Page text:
SIMMONS: We forgive you and don't hold it against you.

BOURDAIN: Could eat this okra all day long, man. It's good.

SIMMONS: I don't know what you think about those greens. But the (ph) beans (ph)...

BOURDAIN: They're nice. Yes, that's tasty. Do you see the way people get the credit for southern cooking as we know it?


BOURDAIN: You (ph) see (ph) the (ph) way (ph) people get the credit? I mean...

EDGE: People know. People know who's behind this food, whether it's called soul food or whether it's called country cooking.

BOURDAIN: How is the Delta, the mindset of the Delta, different than the rest of the state?

SIMMONS: No one else can compare with us like -- they have no other (ph) something (ph) who can sit on top of you and tell you that they represent Dockery plantation where the blues supposed to have been born. There's no one else that can tell you in his district is the home of B.B. King, can tell you that he represents the area where his (ph) family (ph) came from, where Jared Butler (ph) was born, going to name others, the Staple Singers.

When we talk about the heritage and the culture and what comes out of the Delta, that's all within this district that I represent. So Mississippi Delta has that pride.

BOURDAIN: Forty-six miles southeast is Greenwood, a town with a lot of history, most of it of the not-good variety, known unfortunately as much for Byron de la Beckwith and Tom Brady's infamous speech after Brown versus the Board of Education as anything else. Fairly or not, it's hard to get past that.

During all the years of cruelty and struggle from 1933 on, through it all, and until today, this place, Lusco's, was a beloved institution. Once a grocery store, it turned restaurant to the moneyed class, serving them in discreet quarters in the pack where one could enjoy an alcoholic beverage in what was then a dry state.

Still going after all these years, unchanged. Why?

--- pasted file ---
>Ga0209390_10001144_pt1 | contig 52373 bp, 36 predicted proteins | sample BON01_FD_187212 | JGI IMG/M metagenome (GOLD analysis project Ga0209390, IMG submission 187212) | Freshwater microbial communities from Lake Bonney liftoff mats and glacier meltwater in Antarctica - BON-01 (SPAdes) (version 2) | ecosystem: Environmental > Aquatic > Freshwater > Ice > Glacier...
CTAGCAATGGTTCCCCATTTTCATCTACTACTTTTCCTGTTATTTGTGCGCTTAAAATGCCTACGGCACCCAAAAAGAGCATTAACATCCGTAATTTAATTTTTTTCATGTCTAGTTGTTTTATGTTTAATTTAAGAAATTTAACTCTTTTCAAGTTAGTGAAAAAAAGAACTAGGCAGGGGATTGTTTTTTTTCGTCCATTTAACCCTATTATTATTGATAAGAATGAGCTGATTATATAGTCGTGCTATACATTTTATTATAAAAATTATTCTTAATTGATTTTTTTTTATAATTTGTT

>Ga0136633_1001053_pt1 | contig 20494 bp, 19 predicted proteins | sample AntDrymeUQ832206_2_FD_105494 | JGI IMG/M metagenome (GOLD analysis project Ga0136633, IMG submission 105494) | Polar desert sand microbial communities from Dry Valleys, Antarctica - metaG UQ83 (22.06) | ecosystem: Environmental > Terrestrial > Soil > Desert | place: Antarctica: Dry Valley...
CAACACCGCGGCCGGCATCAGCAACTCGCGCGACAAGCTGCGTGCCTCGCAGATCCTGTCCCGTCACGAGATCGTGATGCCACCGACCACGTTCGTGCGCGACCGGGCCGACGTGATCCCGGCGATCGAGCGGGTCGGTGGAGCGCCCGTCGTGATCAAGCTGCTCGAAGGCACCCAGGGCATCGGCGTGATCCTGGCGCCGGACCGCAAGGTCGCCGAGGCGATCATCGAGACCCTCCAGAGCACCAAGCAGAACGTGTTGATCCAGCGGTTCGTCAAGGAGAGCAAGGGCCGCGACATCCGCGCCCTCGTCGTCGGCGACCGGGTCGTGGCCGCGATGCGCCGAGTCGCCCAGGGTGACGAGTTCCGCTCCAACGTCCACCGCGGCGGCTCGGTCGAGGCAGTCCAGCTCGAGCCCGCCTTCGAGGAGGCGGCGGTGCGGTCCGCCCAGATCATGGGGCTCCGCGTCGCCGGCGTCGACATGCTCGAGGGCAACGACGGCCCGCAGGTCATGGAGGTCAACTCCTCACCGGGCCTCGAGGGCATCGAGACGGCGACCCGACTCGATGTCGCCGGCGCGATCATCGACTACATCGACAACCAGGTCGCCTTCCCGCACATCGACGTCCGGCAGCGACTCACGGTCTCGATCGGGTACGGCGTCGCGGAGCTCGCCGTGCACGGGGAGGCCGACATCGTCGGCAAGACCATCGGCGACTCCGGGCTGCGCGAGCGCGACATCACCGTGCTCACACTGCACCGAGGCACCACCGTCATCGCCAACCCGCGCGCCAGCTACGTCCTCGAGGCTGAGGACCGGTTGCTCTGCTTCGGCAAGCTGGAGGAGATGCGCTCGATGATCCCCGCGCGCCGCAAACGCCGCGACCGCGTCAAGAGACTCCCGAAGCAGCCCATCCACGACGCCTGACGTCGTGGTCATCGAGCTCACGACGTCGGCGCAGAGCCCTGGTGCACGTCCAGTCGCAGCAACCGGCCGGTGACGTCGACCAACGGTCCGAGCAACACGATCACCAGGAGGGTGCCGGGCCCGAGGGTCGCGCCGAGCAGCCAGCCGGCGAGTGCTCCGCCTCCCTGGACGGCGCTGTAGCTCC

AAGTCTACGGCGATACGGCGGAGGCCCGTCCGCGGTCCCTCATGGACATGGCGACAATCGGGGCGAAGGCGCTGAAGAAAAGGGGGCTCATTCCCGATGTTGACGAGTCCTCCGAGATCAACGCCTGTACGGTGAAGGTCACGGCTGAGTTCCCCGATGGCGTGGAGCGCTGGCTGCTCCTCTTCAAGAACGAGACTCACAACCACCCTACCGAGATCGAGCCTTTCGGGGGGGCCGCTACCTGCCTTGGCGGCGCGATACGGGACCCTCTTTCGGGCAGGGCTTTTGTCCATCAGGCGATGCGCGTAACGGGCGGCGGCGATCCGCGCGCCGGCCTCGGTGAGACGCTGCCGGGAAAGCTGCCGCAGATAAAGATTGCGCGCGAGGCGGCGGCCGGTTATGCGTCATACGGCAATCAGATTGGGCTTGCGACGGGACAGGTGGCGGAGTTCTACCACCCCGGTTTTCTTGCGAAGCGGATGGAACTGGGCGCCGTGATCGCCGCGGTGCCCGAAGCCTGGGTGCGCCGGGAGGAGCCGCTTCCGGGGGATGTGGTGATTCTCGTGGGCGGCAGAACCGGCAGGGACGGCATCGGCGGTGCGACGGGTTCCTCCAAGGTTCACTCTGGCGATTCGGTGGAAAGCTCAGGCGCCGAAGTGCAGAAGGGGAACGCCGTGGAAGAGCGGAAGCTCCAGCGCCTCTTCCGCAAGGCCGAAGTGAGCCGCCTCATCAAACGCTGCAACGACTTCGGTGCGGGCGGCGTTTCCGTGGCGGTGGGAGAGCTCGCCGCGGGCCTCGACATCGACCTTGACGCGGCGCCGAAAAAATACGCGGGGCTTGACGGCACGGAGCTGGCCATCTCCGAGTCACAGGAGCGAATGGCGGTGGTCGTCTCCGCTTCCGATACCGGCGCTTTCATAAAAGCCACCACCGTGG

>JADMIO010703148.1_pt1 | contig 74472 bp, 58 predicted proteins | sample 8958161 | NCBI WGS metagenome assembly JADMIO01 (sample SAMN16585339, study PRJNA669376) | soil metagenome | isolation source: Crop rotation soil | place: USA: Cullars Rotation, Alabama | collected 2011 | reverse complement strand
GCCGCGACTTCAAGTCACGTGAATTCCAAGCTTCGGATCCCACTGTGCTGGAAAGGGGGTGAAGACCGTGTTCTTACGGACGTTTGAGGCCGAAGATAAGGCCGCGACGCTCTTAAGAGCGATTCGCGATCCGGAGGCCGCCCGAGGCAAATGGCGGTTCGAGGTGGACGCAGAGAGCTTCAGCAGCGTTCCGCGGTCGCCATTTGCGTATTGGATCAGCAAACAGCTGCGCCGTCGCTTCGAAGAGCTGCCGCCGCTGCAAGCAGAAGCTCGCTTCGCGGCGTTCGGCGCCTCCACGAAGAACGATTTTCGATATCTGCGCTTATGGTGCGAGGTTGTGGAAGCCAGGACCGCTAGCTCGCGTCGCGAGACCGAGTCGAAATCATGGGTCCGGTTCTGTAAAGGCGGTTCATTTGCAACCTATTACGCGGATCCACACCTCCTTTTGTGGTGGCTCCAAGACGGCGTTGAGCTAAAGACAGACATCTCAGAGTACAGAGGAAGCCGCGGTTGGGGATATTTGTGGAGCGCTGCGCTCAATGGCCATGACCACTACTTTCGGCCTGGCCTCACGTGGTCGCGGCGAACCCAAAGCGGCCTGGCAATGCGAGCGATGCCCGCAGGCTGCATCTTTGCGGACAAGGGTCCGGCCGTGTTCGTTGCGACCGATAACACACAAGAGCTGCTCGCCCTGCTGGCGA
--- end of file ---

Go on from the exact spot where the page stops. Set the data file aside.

EDGE: This place is like a relic, like, indiscretions, past, you know.

BOURDAIN: But maybe, to really tell the story of this place, you have to start with the story of its most famous employee, Booker Wright. He'd been working at Lusco's as a waiter since he was 14 years old.


WRIGHT: Pleasure (ph) to you all. We don't have a written menu. I'll be glad to tell you what they're going to serve tonight.


BOURDAIN: In 1965, NBC News came to town, making a documentary on race relations. Booker's entertaining recitation of the menu at Lusco's was famous around town so they asked him to do his usual routine for the camera. (BEGIN VIDEOTAPE)

WRIGHT: We have great (ph) cocktail (ph), the (ph) shrimp, (inaudible)...


BOURDAIN: But at the end of his usual litany is where he dropped the truth bomb that nobody was ready for right here.


WRIGHT: Now, I put (ph) my customers (inaudible) expecting of me (ph) (inaudible) so I must (ph) smile (ph). Some call me Bookie (ph). Some call me John (ph). Some call me dim (ph). Some call me nigger.

Follow (ph) the (ph) day (ph), but you have to smile. If you don't, what's wrong with you? The meaner the man be, the more you smile, although you're crying on the inside.

I'm not going to get that nigger (ph). You don't look for no tips. Yes, sir, thank you. What did you say? Thank you, sir. That's what you have to go through here but remember, you have to keep your smile.


BOURDAIN: Telling the truth was still risky business in 1966 Mississippi. And Booker Wright was not rewarded for his candor.

It was not a good experience for him. It did not make him a star by...

EDGE: That was in the White community. But even though Stephen Carmichael (ph) maybe first chanted black power here, that was less important to the black community here than what Booker said on the NBC News.


The private dining rooms at Lusco's are still here. The menu, much the same -- steaks, fish, the famous broiled shrimp, the Lusco's special salad with the house Italian vinaigrette dressing and a healthy dose of anchovy, onion rings.

EDGE: Salad makes me happy.

BOURDAIN: Yes, me, too.

EDGE: Mostly the anchovies make me happy.

BOURDAIN: Yes, yes, love those.

Catfish for Mr. Edge, the famous pompano for me.